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Sudan Tribune

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AU envoy to Darfur angrily received in Nur’s birthplace

August 27, 2007 (ZALENGEI) — Thousands of Darfuris demonstrated angrily on Monday in Zalengei town to show African Union envoy Salim Ahmed Salim their despair over a peace process that has failed to bring security to western Sudan.

AU_Envoy_for_Darfur_Zalingei.jpgSalim travelled to Zalengei town as part of a tour of Darfur to get people’s views on efforts to renew talks to end the 4-1/2 year war that has driven 2.5 million people from their homes.

Protests greeted him in the region which is the birthplace of rebel Sudan Liberation Movement (SLM) founder and chairman Abdel Wahed Mohamed el-Nur and hostile territory for the AU.

A breakaway group of protestors chased Salim’s convoy from the airport to the town, brandishing sticks and knives. One sign read: “Abdel Wahed is brave, broadminded and true.”

On a hilltop overlooking town, thousands of women formed a multi-coloured mass protest as Salim met with community leaders.

For more than a year, African Union peacekeepers have been unable to patrol the three camps surrounding Zalengei, mostly inhabited by Darfur’s largest Fur tribe, because of opposition from the 150,000 people who fled their homes to makeshift camps surrounding the town.

Nur, who resides in Paris, and one other faction rejected a May 2006 AU-mediated peace deal, which Nur’s rival Minni Arcua Minnawi signed.

None of the farmers driven from their homes to Zalengei during what U.N. officials have called a “scorched earth” campaign have read that deal. But they oppose it because Nur told them to.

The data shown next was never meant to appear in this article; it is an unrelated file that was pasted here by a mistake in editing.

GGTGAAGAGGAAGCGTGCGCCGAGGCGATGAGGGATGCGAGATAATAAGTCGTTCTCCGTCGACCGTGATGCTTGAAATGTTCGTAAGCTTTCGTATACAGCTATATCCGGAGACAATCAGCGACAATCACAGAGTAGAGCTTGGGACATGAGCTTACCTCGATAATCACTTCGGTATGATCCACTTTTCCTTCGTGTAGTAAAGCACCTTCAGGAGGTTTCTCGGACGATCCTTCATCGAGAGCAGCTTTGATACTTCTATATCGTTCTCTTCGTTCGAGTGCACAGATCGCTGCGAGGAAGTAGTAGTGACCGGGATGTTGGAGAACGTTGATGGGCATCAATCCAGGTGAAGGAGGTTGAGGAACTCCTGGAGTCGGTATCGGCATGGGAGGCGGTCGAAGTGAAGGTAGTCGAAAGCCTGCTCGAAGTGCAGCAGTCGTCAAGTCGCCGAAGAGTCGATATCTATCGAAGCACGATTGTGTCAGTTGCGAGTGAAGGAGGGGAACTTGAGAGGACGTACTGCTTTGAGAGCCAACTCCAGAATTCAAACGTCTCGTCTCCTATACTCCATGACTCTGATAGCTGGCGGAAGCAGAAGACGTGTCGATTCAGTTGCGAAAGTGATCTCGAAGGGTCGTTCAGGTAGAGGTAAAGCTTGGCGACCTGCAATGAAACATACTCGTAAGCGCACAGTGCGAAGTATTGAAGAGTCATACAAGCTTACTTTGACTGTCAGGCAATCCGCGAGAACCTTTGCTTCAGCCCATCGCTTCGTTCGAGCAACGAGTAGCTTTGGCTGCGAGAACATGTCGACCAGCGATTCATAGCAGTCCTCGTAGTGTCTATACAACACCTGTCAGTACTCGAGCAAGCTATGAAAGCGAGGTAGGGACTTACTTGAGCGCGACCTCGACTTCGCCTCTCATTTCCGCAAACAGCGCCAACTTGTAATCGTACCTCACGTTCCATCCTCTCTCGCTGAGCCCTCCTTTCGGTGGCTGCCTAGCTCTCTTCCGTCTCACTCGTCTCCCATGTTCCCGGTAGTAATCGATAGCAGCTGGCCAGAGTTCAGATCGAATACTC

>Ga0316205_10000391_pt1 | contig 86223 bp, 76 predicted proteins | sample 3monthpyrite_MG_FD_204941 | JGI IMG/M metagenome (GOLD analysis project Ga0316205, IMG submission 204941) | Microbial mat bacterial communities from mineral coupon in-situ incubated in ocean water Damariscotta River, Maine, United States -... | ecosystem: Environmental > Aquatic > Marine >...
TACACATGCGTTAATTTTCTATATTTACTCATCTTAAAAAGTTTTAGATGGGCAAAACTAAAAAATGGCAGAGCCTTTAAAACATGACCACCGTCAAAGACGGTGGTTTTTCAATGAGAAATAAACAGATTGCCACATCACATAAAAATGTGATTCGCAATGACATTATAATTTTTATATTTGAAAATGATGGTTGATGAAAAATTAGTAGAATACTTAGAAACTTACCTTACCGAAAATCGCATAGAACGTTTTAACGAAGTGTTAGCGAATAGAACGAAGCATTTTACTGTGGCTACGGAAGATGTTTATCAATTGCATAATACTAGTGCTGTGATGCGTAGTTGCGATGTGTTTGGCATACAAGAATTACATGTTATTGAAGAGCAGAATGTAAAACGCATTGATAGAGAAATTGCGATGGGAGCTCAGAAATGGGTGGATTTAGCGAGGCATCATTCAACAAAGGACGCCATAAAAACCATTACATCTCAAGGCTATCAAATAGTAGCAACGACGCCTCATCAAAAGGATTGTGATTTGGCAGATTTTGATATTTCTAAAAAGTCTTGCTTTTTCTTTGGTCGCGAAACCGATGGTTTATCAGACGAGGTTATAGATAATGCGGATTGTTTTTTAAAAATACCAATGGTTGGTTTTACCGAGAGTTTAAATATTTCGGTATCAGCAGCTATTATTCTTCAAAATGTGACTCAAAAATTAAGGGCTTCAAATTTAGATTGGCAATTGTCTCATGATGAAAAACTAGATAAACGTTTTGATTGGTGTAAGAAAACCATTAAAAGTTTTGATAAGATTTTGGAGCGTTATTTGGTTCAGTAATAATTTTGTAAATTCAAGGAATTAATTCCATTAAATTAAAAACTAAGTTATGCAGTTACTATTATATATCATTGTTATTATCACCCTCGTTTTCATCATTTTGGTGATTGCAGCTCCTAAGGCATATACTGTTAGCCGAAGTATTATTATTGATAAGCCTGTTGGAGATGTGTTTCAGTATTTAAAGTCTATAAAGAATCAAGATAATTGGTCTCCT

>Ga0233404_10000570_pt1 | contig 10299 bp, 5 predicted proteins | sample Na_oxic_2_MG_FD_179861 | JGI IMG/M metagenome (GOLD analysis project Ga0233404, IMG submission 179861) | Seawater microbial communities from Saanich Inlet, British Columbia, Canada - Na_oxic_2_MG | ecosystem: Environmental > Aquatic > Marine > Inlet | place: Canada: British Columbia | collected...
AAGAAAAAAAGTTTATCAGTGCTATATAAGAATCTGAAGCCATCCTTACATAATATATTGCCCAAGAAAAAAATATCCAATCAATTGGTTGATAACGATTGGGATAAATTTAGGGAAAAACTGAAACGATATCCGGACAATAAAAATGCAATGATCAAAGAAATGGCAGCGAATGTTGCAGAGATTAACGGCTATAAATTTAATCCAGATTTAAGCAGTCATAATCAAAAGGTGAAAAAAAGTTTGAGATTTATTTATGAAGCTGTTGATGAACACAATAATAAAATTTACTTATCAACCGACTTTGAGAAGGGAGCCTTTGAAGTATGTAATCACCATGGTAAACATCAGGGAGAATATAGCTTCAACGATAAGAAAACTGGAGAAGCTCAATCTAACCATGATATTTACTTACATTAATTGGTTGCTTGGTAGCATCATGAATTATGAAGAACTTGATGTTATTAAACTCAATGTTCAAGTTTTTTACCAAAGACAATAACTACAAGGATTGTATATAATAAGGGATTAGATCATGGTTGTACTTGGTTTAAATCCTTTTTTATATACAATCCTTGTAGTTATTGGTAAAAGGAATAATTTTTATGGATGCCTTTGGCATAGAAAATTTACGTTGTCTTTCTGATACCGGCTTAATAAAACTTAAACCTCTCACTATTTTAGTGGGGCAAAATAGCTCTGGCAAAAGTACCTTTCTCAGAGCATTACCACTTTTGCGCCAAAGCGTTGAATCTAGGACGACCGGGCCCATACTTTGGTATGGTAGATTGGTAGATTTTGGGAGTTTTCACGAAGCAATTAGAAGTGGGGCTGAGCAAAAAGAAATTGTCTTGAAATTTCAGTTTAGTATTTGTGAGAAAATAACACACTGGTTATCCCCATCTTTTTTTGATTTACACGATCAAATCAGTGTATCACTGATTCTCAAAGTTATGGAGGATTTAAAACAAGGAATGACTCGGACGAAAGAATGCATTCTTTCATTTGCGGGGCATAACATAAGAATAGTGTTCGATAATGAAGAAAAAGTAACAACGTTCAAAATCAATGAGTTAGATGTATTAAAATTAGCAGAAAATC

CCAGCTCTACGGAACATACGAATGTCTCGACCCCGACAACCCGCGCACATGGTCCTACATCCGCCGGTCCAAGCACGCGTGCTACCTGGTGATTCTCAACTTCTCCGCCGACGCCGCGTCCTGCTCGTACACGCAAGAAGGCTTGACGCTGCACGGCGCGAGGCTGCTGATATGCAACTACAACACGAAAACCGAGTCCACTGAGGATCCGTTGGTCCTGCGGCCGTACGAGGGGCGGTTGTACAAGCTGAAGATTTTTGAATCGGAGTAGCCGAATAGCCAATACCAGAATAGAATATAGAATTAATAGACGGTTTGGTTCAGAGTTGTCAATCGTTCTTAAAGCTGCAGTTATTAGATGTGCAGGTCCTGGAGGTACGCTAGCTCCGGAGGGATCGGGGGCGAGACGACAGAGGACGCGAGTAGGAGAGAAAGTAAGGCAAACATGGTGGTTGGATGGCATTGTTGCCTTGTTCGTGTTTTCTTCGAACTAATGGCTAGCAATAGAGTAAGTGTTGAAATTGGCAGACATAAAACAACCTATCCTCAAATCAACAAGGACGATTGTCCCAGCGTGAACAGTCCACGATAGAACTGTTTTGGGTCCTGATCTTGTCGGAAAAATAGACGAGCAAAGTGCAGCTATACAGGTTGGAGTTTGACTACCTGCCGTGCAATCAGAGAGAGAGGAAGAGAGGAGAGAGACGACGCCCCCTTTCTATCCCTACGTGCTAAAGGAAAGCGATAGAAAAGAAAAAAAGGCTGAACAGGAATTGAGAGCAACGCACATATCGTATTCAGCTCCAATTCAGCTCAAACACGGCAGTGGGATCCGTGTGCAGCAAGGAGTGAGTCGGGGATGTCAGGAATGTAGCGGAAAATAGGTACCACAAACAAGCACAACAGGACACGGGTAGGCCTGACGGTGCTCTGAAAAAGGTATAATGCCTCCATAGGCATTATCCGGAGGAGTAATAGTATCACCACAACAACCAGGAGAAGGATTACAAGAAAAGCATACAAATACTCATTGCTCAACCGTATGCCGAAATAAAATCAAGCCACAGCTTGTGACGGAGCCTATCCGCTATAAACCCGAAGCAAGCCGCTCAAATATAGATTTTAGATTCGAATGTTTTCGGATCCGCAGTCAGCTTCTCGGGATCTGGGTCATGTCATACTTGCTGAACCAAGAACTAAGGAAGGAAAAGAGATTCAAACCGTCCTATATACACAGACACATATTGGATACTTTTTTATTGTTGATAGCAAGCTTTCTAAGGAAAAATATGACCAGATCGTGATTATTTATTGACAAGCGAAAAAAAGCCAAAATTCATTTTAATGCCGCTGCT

Salim was head of mediation during Darfur peace talks that produced the 2006 agreement.

Salim and his U.N. counterpart, Jan Eliasson, are trying to regain the confidence of the 4.2 million people displaced by the conflict and reliant on aid, and convince all Darfur’s population to back new talks.


Displaced Darfuris refused to meet Salim in the camps, but a few came to meet him in the town.

Despite the opposition Salim encountered, the message was mostly positive and clear. Residents want peace and security, and they want Nur to join a peace process that is expected to include talks with the government in the coming months.

“I call on Abdel Wahed to join the peace process,” said Ibrahim Ahmed, from an environmental group in Darfur.

“He has to unify his position with the other factions. There should not be three sides but one to sit face to face with the government,” he added.

Nur refused to attend a U.N. and AU-sponsored rebel unity meeting in Tanzania earlier this month where more than a dozen groups agreed on a common platform for peace talks.

He says he wants security and an effective international peacekeeping force on the ground before he will go to talks.

His supporters in Zalengei and the surrounding camps agree on security. But they said Nur should attend talks.

“We want the international forces to come and disarm the militias but at the same time we want Abdel Wahed to go to negotiate,” said Omda Zacharia Yahya Jamous, a tribal leader from the Hassa Hissa camp outside Zalengei.

Many nodded in agreement.

Almost unanimously, the leaders gathered wanted individual compensation and disarmament of all armed groups, rebels and militias, so they could return to their villages in safety.

Khartoum mobilised mainly Arab militias to quell a revolt begun by mostly non-Arab rebels in 2003 accusing central government of marginalising the arid west. Experts estimate some 200,000 have died.

Zalengei’s residents said only disarmament could resolve the conflict in Darfur.

“Now there are weapons in everyone’s hands, even children,” said Zalengei resident Hajja el-Senoussi. Her colleague next to her wiped tears from her eyes.

“In our homes at night we canot sleep for shooting. The children and elderly cannot rest in peace,” Senoussi added.